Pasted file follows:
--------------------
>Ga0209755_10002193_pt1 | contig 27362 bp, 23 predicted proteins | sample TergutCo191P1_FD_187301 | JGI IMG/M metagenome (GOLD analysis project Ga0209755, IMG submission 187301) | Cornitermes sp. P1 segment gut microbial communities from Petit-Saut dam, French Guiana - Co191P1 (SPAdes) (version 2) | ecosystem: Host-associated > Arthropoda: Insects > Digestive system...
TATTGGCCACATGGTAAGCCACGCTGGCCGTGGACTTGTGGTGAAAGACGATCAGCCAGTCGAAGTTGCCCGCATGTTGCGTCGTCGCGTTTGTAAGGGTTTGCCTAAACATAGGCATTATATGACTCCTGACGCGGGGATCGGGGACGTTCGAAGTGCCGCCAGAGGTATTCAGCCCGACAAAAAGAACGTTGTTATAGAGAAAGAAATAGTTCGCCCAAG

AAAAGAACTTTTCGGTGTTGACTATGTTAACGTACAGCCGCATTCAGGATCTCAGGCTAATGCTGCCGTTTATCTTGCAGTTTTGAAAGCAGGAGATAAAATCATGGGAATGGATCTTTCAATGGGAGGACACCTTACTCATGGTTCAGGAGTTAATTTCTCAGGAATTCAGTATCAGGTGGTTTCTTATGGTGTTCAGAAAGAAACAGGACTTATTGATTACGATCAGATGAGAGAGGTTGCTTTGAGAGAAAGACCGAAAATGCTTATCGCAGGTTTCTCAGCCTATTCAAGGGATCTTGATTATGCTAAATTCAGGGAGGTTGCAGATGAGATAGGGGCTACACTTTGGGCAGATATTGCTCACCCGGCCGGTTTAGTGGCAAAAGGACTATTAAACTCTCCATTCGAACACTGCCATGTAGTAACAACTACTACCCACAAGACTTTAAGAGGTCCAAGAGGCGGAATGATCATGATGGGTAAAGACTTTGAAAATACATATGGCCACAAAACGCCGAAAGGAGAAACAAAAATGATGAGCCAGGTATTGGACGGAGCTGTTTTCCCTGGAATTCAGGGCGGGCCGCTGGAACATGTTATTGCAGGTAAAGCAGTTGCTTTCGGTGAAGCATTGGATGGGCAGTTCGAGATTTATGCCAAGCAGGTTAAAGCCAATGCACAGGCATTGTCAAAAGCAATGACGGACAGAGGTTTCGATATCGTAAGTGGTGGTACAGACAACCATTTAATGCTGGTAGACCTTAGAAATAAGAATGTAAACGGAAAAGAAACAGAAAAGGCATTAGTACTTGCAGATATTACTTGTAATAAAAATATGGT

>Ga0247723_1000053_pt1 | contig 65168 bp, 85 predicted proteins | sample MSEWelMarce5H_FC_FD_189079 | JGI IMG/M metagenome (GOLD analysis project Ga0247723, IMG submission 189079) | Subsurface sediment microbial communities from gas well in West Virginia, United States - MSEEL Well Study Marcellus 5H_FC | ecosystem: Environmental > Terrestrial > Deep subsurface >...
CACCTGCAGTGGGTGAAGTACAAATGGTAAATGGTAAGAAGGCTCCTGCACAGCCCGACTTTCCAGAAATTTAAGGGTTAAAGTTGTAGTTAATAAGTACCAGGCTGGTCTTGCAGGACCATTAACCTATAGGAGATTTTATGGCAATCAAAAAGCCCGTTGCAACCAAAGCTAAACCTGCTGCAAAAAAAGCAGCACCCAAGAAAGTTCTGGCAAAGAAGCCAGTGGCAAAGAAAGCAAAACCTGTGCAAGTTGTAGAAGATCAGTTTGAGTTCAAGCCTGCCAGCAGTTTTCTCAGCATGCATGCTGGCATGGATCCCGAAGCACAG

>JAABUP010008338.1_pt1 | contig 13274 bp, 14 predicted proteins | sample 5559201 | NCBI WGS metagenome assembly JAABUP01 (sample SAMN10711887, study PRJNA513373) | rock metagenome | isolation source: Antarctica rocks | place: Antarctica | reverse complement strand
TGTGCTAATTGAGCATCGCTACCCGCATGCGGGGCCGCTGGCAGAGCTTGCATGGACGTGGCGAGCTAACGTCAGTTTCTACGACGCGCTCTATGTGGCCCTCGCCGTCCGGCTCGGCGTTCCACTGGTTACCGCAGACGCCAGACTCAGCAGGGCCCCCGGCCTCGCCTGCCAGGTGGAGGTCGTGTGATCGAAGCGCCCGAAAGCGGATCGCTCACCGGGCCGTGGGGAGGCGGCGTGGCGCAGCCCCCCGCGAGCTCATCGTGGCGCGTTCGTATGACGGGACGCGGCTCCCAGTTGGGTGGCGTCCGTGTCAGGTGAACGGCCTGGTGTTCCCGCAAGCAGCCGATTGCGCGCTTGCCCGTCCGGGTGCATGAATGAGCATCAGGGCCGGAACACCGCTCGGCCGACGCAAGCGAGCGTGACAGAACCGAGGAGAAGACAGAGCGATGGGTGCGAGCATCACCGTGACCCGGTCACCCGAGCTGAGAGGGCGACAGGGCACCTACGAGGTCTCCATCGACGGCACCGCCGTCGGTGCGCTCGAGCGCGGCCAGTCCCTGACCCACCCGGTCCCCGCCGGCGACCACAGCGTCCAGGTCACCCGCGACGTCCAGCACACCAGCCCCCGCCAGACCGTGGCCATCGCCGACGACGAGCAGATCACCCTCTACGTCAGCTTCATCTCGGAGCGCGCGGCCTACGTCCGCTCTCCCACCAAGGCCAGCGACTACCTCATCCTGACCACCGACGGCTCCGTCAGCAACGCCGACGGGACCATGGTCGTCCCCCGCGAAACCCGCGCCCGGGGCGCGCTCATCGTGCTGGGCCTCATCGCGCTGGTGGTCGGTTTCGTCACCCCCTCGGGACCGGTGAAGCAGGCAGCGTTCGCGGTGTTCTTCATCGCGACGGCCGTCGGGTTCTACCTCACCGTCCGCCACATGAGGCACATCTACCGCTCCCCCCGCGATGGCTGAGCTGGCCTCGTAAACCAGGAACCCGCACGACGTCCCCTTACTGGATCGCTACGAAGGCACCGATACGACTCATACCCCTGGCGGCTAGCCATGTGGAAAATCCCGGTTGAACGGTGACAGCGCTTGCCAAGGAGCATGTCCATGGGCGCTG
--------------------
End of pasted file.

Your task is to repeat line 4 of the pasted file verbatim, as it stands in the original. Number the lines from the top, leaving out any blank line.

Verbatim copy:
>Ga0247723_1000053_pt1 | contig 65168 bp, 85 predicted proteins | sample MSEWelMarce5H_FC_FD_189079 | JGI IMG/M metagenome (GOLD analysis project Ga0247723, IMG submission 189079) | Subsurface sediment microbial communities from gas well in West Virginia, United States - MSEEL Well Study Marcellus 5H_FC | ecosystem: Environmental > Terrestrial > Deep subsurface >...